Presentation on theme: "Fundamental Leadership Skills -Examining Mental Models Karen J. Hannan Collaboration Works, Inc."— Presentation transcript:
Fundamental Leadership Skills -Examining Mental Models Karen J. Hannan Collaboration Works, Inc.
Why Mental Models Are Important Why Mental Models Are Important How We Think What We Think Behavior or Actions Products Potential for Greatest Change
Collaboration Works, Inc. Understanding Mental Models Mental models or “ maps ” –Tacit, subconscious, unexamined –Determine how we interpret different situations –Influences our reactions –Can be made conscious with some effort Discovery requires reflection, inquiry, advocacy skills
Collaboration Works, Inc. “ Ladder of Inference ” –Take actions based on beliefs –Draw conclusions –Adopt beliefs about the world –Make assumptions based upon meanings I ’ ve added –Add meaning (cultural & personal) –Select data (unconsciously) –Observable data
Collaboration Works, Inc. VIDEO CLIP Material based on research by Daniel J. Simons and his colleagues
Collaboration Works, Inc. The Brain ’ s Job Translates perception into appropriate thoughts, emotions, and behaviors Ensures emotions are consistent with beliefs Processes information based on experiences, regardless of quality of input (blind organ) Basically, we see what we believe …
Collaboration Works, Inc. Working with Mental Models Reflection –Stepping down the ladder of inference Inquiry –Active exploration of others’ ideas Advocacy –Active exploration of your own ideas
Collaboration Works, Inc. Building Reflection Skills – How? Ask questions about our own reactions: –In reacting this way, I am reacting as if I believe what about the current situation? –What might I be missing? –What alternative explanations are possible? –In what ways may I have contributed to this situation? –What “ buttons ” have been pushed for me? (i.e., personal needs, values, process preferences, etc.)
Collaboration Works, Inc. Building Reflection Skills – How? Observe your own ability to listen (including your willingness to be influenced) Develop a reflective practice “Put the day to bed ” practice Left-hand journaling Create an environment for reflection Build a group practice for reflection and lessons learned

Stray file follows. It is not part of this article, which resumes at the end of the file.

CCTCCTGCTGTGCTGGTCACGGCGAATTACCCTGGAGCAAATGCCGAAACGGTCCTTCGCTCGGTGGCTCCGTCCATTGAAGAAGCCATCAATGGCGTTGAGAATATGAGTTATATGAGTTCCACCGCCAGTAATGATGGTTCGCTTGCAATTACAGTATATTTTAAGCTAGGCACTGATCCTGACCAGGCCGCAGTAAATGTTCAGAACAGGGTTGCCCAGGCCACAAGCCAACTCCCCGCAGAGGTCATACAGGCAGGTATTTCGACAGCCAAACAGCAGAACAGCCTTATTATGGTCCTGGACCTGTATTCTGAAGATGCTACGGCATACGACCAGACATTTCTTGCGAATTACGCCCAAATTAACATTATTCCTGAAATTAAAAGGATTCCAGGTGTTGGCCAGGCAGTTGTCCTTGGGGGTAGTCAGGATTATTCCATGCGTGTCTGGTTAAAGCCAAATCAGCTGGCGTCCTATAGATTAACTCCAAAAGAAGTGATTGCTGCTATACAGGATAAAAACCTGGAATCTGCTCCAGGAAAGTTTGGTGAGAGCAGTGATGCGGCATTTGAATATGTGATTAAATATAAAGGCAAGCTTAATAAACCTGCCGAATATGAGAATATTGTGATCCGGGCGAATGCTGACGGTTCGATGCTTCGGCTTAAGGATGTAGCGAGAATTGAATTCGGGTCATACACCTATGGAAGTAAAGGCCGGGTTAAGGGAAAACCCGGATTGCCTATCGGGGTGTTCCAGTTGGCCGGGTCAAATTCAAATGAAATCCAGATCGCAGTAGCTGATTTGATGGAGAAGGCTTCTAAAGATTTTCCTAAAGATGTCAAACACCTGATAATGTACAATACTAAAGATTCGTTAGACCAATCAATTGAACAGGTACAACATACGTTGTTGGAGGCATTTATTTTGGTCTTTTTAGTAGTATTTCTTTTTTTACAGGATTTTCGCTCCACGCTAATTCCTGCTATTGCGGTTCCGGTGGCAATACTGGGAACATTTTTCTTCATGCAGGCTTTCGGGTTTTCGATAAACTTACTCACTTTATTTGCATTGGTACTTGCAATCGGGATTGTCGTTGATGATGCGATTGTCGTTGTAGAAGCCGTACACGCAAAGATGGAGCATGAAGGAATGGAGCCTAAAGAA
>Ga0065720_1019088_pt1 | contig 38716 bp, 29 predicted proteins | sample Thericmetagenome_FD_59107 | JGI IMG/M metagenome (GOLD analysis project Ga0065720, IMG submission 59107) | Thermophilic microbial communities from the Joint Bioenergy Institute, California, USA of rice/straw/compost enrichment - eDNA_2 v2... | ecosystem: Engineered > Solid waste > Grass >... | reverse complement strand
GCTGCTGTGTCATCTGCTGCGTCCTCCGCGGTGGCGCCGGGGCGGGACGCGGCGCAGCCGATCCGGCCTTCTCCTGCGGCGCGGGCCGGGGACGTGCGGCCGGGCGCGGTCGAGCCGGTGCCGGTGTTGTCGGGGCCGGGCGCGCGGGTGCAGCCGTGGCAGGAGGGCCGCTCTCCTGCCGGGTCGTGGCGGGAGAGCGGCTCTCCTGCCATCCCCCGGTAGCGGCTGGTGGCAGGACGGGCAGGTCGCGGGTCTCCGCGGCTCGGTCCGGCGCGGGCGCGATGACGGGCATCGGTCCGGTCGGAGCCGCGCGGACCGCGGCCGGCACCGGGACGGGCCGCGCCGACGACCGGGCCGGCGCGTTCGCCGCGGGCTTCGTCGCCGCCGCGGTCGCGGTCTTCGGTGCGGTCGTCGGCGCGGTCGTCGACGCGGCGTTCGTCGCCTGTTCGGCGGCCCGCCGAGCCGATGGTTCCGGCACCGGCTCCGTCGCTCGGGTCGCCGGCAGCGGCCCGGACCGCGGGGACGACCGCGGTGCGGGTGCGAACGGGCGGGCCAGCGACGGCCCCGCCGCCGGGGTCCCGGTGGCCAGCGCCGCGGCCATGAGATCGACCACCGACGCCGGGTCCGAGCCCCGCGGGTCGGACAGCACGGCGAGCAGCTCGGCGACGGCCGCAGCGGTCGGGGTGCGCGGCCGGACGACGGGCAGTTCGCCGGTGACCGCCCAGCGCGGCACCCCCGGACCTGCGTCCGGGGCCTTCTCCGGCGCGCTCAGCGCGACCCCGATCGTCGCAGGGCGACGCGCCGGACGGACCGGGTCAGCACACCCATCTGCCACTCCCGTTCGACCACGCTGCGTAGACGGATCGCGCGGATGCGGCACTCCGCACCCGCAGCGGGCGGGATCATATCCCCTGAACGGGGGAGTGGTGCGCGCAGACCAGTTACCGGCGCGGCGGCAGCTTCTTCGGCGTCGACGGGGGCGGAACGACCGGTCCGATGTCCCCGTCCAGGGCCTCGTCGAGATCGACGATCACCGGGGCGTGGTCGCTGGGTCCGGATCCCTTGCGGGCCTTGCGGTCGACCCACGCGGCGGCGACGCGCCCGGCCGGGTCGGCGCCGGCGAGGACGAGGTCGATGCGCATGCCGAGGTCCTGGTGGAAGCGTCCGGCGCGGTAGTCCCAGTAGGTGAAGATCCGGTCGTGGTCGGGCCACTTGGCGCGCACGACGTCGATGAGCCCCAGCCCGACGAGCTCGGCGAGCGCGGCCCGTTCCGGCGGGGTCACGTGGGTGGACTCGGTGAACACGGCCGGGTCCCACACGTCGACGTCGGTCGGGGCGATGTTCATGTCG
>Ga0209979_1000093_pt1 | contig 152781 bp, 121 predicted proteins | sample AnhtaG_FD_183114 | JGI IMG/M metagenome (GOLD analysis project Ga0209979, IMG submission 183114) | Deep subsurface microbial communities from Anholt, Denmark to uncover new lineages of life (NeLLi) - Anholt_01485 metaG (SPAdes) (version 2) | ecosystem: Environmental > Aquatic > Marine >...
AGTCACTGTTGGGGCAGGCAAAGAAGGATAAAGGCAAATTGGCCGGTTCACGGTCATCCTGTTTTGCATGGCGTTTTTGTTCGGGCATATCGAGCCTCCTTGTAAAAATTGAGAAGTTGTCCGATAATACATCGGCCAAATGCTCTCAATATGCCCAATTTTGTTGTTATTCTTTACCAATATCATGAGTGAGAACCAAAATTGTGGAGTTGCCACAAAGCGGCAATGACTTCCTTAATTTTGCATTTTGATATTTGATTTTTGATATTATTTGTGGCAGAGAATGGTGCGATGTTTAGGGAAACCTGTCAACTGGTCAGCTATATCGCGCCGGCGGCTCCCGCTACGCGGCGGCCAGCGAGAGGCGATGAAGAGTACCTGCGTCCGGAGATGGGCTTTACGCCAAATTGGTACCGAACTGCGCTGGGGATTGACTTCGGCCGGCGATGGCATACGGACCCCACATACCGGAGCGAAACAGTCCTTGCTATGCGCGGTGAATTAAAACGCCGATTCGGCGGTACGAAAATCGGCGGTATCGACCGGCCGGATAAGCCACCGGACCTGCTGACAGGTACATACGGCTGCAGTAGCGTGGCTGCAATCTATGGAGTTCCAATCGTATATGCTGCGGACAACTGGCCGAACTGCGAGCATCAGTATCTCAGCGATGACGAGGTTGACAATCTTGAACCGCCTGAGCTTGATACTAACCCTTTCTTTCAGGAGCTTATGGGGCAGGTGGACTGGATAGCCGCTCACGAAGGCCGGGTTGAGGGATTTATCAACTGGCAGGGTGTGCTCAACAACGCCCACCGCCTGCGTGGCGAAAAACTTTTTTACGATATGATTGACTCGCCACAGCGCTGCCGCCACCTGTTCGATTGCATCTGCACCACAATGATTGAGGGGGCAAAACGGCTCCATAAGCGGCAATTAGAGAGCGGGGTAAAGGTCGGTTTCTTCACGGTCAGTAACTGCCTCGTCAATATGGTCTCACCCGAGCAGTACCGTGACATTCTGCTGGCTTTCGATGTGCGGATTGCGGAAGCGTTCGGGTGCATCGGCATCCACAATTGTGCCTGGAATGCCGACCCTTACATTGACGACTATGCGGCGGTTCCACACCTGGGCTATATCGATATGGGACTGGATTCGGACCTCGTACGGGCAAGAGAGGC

Collaboration Works, Inc. Exercise Address the following questions – individually and then in your table groups: –What are some of the limiting factors that discourage your ability to reflect? Consider culture, relationship, environment, individual belief systems, individual habits –What support might you put in place to encourage your opportunity to reflect? Make a plan for yourself for the next week – how could you begin or build on what you already do? Large Group Debrief
Collaboration Works, Inc. ConversationDeliberation Choice Point Suspend Reflective Dialogue Generative Dialogue Skillful ConversationDialectic Defend Controlled DiscussionDebate Choice Point Conversatio nal Choices From William Isaacs – “Dialogue And the Art of Thinking Together”
Skillful Conversation Inquiry –Actively listen to understand & help others make their thinking process visible –Share your thoughts based on what you’ve heard -- compare your thinking Advocacy –Explain your thinking –Gather input, ideas, feedback Collaboration Works, Inc.
Examining Mental Models - Practice Individually, follow the directions on the Mental Models Sheet In pairs or groups of 3, share your document (one person at a time). Avoid in-depth story-telling. –Discuss the questions on the Left-Hand Column Question Sheet Debrief in large group
Collaboration Works, Inc. Taking It Forward Taking It Forward What one thing do I want to take with me from today for future use?